Did natural reactors form as a consequence of the emergence of oxygenic photosynthesis during the Archean?
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The advent of oxygenic photosynthesis changed Earth’s surface environment in numerous ways, perhaps most notably by making possible the evolution of large and complex life-forms. Current models suggest that organisms that can perform oxygenic photosynthesis first took hold in isolated marine and freshwater basins, producing local oxygen oases. Here we present calculations that suggest that uranium deposits could have formed at the margins of these basins due to the strong local reduction-oxidation gradients. Because of the high abundance of 235U at this time, these uranium deposits could have formed widespread, near-surface, critical natural fission reactors. These natural reactors would have represented point sources of heat, ionizing radiation, and free radicals. Additionally, they would have far-field effects through the production of mobile short- and long-lived radioactive daughter isotopes and toxic byproducts. It is possible that these fission products provided a negative feedback, helping to limit the proliferation of the cyanobacteria in the Archean environment. Secular decreases in the abundance of 235U in turn decreased the probability of such deposits forming critical fission reactors during the early Proterozoic.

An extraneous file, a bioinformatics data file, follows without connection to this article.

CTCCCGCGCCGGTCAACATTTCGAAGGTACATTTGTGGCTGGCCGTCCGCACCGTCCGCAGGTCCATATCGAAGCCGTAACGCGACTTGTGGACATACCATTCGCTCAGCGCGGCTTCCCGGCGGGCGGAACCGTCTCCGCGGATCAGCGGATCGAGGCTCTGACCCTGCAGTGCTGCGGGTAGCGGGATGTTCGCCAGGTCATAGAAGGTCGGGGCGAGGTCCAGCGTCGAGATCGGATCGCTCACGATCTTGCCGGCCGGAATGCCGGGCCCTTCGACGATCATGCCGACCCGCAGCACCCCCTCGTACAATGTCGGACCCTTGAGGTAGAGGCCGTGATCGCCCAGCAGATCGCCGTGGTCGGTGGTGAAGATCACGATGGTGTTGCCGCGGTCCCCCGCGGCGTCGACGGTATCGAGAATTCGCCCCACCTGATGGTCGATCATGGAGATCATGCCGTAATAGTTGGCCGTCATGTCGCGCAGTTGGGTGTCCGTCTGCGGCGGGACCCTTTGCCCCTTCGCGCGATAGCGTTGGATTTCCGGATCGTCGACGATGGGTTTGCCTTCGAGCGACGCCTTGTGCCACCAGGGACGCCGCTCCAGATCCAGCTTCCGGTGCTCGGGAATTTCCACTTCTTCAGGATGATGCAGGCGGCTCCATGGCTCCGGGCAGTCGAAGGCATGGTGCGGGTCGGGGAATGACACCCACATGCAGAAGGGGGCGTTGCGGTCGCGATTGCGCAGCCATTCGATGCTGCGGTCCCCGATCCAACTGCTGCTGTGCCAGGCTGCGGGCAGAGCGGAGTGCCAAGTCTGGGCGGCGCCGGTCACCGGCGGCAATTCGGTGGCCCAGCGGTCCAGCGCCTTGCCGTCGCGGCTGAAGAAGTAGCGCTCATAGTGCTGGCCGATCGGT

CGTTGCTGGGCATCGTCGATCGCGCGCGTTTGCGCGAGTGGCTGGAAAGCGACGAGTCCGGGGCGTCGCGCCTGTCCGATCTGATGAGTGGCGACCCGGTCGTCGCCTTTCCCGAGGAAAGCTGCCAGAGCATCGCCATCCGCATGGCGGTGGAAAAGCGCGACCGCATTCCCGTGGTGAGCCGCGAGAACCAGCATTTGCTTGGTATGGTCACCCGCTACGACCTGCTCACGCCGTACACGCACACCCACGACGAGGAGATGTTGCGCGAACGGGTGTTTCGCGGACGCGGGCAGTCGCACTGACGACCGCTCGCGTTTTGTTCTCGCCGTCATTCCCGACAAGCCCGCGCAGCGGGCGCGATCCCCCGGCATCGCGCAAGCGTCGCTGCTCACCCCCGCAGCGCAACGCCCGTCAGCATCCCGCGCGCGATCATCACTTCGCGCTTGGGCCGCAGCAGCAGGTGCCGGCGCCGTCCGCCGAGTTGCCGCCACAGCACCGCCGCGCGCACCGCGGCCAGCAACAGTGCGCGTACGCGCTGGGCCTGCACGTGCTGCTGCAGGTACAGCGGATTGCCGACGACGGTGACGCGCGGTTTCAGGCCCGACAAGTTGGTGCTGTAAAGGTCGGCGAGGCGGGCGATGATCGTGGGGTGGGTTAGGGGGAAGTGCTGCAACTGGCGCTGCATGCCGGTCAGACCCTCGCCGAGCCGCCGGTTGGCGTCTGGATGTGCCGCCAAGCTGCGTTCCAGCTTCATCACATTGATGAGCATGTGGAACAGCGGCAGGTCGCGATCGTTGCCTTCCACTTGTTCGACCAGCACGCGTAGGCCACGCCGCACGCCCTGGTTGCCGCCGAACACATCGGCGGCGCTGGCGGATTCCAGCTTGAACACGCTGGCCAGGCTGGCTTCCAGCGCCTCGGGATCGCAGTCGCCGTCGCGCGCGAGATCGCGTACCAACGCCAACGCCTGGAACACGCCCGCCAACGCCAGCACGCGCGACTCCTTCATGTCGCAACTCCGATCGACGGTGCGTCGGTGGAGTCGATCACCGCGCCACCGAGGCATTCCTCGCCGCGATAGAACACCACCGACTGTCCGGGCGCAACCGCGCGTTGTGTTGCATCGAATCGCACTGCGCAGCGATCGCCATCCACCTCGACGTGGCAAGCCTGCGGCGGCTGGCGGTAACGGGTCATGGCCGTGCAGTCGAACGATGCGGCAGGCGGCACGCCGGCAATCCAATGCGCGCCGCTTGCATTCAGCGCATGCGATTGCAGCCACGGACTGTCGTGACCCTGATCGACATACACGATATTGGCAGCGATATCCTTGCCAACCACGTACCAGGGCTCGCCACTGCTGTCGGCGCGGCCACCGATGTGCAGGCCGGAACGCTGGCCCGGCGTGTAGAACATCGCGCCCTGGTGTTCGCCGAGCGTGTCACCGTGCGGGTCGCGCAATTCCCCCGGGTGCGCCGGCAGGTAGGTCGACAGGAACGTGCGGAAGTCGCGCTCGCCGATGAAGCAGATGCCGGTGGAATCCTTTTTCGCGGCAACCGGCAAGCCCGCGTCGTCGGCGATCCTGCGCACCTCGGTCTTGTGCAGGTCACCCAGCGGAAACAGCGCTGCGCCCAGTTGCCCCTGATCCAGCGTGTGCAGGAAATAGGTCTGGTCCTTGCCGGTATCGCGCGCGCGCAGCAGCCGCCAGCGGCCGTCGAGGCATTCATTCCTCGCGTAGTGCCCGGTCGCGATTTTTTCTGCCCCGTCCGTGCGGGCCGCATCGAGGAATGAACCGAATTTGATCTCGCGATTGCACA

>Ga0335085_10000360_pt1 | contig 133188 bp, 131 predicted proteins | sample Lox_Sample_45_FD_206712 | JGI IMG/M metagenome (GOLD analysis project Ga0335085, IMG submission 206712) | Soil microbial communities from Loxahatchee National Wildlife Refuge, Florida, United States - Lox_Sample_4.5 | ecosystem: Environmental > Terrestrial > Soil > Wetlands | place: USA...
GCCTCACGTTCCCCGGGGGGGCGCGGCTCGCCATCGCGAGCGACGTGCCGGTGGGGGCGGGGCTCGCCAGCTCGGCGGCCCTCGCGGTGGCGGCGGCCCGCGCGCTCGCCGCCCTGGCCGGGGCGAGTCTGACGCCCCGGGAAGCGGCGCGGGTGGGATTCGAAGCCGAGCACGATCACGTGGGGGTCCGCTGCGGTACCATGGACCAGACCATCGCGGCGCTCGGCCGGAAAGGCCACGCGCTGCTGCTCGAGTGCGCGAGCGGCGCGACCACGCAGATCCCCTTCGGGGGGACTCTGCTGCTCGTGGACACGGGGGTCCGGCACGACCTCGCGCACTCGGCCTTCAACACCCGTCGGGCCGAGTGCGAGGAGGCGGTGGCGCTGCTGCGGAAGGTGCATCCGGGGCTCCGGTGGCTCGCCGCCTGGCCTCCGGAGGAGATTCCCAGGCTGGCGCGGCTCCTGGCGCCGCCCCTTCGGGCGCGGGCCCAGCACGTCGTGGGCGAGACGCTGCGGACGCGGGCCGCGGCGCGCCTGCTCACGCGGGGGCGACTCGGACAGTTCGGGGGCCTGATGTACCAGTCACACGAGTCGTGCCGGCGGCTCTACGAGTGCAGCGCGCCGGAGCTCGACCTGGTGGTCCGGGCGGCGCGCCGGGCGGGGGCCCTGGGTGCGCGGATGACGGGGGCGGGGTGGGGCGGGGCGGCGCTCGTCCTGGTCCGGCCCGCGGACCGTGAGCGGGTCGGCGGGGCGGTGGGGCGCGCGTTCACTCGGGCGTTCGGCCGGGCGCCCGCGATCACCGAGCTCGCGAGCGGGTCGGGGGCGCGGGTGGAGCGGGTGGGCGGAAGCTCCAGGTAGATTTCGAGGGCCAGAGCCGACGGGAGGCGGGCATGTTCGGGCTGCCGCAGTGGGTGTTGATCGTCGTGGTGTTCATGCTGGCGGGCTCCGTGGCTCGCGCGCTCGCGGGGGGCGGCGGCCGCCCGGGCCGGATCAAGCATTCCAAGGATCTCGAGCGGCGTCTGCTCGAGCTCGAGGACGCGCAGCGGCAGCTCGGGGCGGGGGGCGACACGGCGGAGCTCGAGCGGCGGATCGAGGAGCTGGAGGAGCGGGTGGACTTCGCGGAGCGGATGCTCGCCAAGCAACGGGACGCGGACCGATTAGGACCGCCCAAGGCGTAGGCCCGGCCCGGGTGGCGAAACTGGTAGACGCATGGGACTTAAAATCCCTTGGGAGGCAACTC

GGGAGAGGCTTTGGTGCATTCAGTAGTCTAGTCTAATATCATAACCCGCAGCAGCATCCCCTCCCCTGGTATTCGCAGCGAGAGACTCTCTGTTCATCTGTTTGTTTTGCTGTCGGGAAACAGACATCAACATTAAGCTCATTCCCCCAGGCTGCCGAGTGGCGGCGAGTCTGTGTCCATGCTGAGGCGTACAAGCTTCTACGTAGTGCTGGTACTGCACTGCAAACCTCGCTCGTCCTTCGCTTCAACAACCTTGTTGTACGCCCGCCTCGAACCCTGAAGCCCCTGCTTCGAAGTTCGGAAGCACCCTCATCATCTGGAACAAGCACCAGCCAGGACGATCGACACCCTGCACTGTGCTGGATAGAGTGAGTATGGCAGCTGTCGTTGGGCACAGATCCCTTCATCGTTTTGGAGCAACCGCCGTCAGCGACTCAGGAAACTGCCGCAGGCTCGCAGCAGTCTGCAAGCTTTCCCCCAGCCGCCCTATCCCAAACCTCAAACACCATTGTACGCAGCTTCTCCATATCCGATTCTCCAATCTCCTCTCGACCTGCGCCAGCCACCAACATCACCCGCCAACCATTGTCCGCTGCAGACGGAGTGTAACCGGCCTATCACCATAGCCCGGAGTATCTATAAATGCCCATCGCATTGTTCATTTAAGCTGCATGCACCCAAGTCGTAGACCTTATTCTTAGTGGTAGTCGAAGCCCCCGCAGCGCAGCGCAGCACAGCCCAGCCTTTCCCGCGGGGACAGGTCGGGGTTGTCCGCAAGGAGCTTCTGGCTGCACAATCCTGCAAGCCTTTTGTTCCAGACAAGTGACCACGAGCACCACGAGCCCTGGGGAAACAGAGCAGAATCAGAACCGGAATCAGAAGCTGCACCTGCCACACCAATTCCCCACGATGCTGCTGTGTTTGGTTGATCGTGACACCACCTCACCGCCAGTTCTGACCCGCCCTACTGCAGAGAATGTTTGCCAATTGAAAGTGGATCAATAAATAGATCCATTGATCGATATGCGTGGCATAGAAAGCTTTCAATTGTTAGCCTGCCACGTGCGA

Manuscript received 14 January 2009; accepted 30 July 2009.